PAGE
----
If you choose to dispose of items, be sure to shred any items containing personal, financial, or other sensitive information. 

Special Considerations and Guidelines

Although archival practice should be objective and unbiased, one's reasons for being interested in religious collections may be deeply personal.  Someone may feel called to preserve the religious heritage of themselves or others due to a personal connection to the material, a devotion to the faith, or as a means of providing access to lesser-known faith materials. Perhaps, you are interested in preserving the records of your home church or of your family's religious heritage. Personal motivation can act as a sustaining force in difficult circumstances, particularly when facing damaged records, limited resources, and an overwhelming amount of information. It is important that personal motivation remain a sustaining force, rather than a driving one, in order to ensure that the most complete, equitable, and accurate collection be made available to those who are interested in the history.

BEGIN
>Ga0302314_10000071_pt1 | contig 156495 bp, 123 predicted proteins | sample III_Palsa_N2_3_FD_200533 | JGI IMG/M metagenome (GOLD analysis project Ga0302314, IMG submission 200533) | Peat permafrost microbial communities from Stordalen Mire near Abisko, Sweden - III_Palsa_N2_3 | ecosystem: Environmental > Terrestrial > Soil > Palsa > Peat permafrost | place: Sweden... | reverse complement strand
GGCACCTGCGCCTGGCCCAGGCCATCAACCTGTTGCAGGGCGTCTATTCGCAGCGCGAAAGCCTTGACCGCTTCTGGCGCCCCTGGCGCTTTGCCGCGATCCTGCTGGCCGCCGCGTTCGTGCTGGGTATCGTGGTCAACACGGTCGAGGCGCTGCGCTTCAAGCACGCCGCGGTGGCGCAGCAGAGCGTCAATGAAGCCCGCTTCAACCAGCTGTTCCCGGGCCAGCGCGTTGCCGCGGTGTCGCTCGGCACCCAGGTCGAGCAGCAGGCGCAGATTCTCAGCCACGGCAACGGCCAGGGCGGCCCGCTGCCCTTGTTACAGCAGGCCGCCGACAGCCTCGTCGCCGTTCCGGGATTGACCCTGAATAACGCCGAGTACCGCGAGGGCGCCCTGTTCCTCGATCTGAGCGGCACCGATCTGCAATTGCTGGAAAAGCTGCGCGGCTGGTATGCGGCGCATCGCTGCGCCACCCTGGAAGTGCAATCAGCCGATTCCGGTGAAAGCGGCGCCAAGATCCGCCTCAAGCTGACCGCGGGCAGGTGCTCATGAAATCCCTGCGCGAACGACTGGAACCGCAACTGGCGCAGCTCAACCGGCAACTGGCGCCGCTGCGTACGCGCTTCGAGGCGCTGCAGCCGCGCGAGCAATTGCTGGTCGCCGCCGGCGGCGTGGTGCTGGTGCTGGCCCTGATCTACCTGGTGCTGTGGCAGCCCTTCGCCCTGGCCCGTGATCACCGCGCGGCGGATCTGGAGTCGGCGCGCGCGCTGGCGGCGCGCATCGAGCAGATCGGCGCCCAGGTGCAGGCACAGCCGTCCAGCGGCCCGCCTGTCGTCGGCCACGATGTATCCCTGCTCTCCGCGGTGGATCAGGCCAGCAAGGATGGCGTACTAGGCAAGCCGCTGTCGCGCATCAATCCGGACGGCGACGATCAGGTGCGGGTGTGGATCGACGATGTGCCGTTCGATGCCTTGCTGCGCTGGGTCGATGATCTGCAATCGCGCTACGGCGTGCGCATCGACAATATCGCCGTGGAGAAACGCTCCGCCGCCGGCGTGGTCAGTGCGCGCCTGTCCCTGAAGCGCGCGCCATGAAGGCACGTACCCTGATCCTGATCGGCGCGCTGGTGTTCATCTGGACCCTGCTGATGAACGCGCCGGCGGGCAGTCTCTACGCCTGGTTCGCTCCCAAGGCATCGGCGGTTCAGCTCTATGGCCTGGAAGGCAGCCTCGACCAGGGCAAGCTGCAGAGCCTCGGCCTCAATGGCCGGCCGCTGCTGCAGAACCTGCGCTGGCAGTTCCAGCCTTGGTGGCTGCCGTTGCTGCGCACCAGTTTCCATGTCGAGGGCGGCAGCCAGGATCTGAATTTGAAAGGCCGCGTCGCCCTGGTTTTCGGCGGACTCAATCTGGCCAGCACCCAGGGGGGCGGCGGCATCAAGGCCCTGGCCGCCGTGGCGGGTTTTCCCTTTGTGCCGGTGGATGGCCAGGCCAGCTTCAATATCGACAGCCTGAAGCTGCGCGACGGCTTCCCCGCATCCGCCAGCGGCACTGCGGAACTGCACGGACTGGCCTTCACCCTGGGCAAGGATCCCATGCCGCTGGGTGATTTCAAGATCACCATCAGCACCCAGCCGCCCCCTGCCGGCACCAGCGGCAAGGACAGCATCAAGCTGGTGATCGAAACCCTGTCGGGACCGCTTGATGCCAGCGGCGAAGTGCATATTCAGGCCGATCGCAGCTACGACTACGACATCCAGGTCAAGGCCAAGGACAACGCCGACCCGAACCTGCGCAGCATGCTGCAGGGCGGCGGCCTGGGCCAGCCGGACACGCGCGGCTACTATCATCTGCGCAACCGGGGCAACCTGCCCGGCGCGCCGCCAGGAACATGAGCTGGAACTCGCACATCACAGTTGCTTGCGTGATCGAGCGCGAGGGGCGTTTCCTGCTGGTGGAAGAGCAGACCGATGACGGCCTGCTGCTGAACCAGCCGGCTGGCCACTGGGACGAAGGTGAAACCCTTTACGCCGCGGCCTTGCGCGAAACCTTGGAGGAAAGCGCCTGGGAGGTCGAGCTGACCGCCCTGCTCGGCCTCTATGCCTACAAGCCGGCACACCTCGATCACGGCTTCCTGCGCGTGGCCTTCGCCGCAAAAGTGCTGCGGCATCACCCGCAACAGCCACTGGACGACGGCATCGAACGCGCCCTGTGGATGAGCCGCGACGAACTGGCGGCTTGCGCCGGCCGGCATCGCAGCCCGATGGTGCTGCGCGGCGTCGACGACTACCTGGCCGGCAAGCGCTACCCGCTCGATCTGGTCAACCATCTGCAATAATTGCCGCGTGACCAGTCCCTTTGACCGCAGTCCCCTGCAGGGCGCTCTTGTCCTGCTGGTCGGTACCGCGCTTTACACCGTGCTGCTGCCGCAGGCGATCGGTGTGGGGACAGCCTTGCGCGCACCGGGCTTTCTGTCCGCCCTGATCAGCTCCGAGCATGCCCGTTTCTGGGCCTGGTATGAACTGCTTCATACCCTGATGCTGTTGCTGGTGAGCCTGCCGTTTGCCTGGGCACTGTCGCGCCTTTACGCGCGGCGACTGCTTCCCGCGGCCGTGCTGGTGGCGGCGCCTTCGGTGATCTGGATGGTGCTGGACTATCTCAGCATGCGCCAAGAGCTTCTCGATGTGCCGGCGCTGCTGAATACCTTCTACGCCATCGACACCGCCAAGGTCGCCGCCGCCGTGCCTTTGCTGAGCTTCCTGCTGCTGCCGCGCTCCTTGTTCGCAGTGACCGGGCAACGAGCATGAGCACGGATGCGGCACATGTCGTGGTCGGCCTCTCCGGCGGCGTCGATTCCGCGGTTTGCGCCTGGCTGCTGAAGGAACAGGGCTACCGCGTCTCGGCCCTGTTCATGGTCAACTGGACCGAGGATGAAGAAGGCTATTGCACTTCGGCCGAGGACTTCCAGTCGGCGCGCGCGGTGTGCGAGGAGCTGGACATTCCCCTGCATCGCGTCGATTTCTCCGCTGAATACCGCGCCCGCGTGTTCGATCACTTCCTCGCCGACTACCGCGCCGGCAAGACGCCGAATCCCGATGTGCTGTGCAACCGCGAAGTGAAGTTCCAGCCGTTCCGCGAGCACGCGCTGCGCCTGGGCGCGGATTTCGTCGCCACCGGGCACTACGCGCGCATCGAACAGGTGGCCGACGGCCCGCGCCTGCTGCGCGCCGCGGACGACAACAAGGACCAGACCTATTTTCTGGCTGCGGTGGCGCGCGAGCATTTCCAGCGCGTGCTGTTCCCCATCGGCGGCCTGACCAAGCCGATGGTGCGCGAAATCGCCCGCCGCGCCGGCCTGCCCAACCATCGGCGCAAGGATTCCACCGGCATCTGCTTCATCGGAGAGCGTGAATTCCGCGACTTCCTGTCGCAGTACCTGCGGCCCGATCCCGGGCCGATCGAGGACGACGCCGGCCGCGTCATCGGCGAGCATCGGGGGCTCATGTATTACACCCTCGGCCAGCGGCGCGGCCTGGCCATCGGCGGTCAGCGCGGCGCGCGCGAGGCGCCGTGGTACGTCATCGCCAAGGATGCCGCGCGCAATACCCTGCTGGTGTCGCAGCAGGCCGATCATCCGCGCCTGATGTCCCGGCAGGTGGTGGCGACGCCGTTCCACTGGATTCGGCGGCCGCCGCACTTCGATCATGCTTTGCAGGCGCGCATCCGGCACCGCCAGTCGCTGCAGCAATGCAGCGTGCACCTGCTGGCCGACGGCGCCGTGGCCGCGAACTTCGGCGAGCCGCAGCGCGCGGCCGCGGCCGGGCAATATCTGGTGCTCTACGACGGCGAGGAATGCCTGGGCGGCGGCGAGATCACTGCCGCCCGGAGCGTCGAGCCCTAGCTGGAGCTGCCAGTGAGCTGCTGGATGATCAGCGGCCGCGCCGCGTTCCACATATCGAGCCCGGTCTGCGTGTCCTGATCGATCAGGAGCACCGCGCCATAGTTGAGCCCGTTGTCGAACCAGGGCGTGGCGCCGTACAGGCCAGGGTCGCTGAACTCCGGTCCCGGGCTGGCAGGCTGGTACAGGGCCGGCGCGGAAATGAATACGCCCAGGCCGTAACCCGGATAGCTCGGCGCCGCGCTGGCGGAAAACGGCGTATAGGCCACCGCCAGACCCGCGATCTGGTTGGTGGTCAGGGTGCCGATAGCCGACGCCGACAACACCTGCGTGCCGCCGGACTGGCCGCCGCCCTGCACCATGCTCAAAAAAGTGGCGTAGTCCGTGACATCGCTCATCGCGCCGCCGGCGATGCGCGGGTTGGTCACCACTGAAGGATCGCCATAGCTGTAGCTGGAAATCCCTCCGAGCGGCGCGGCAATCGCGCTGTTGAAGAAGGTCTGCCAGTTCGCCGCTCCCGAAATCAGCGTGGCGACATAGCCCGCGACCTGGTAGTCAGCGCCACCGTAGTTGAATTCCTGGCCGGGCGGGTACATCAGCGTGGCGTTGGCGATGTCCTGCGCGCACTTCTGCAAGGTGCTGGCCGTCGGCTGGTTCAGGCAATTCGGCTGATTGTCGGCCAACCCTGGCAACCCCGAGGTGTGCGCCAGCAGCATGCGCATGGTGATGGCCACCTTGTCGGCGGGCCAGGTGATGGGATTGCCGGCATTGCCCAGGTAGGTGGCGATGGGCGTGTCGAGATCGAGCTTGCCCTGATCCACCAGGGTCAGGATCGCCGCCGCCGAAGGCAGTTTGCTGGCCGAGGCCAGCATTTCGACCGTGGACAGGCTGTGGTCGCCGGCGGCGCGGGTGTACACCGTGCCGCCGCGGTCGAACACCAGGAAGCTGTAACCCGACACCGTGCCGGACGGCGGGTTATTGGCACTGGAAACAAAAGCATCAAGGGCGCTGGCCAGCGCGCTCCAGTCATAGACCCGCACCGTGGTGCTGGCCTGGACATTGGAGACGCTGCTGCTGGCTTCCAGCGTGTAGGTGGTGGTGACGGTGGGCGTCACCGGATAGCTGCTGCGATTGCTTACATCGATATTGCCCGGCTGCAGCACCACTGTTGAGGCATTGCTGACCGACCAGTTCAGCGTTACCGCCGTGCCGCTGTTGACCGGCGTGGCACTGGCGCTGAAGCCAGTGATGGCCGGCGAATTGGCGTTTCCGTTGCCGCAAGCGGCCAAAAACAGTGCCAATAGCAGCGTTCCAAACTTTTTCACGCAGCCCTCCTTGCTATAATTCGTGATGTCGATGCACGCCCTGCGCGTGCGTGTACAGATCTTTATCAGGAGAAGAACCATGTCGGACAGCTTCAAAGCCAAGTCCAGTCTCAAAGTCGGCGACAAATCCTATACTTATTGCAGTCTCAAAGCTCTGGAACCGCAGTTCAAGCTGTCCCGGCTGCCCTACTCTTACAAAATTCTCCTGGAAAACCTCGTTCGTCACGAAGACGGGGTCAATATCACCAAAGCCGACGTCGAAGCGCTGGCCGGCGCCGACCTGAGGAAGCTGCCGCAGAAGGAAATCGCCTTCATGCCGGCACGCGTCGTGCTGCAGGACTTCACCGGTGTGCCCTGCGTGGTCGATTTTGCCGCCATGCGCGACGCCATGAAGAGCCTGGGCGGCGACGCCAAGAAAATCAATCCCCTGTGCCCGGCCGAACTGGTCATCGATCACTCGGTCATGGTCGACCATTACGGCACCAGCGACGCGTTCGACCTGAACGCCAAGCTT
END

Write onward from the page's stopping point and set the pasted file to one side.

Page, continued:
Basic Considerations: 

  • Establish a basic mission statement and collection policy. This should be simple. Your mission statement may reflect the mission of your congregation or it may simply be a statement that you collect items that preserve the history of your congregation. Your mission is your guiding statement, but your collection policy should be a bit more materially specific. If something falls outside of your mission or collection policy, you may not want to add it to your collection. You may choose to restrict what you collect based on how well you are able to safely store it, whether it poses a threat to other collection materials and/or safety, and whether it is actually illustrative of your organization's history. (Whether is is the history you WANT to illustrate is beside the point. All organizations have positive and negative attributes. It is important that an archival collection equally represent all aspects of an organization, not just the ones that make it look attractive. There is always something to be learned from the past and from past transgressions.)